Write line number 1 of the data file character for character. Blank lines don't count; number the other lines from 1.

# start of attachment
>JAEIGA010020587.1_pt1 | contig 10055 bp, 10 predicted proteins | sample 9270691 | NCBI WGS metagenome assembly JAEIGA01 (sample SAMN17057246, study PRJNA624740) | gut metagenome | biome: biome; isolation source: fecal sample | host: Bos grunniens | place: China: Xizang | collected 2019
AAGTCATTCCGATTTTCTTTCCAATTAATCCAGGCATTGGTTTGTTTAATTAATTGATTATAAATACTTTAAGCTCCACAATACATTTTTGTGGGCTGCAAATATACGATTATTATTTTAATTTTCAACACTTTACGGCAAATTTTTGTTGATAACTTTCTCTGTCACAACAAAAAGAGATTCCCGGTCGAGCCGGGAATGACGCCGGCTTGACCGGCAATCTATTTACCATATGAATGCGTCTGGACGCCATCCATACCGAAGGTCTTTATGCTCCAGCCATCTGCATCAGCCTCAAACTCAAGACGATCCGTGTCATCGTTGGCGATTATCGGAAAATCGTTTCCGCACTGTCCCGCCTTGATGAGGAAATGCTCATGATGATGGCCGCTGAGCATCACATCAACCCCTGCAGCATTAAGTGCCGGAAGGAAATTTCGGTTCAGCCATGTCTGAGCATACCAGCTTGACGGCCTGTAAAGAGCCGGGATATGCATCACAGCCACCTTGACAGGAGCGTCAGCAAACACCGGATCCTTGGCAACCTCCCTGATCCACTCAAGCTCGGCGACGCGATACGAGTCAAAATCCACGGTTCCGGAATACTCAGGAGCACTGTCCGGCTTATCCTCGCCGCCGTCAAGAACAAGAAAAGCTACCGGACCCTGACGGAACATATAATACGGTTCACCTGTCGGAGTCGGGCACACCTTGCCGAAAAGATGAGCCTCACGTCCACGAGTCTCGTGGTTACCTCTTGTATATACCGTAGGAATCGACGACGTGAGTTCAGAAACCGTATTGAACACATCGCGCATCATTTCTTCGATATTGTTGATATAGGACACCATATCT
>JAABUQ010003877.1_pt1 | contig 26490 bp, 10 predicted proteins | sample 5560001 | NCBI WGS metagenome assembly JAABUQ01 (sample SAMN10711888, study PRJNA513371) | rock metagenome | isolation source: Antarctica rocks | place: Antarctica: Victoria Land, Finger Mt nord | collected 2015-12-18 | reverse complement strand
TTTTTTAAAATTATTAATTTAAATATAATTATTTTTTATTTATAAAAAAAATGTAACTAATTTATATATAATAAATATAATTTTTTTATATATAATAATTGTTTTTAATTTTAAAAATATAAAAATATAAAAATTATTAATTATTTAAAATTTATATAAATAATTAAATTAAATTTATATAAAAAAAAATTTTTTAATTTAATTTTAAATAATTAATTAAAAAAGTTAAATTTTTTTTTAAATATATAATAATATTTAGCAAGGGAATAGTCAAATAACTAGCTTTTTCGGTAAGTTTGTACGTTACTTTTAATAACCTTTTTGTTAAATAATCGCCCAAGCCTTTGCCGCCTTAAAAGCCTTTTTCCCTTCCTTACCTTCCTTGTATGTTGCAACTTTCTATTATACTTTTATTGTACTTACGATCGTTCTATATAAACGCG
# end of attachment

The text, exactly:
>JAEIGA010020587.1_pt1 | contig 10055 bp, 10 predicted proteins | sample 9270691 | NCBI WGS metagenome assembly JAEIGA01 (sample SAMN17057246, study PRJNA624740) | gut metagenome | biome: biome; isolation source: fecal sample | host: Bos grunniens | place: China: Xizang | collected 2019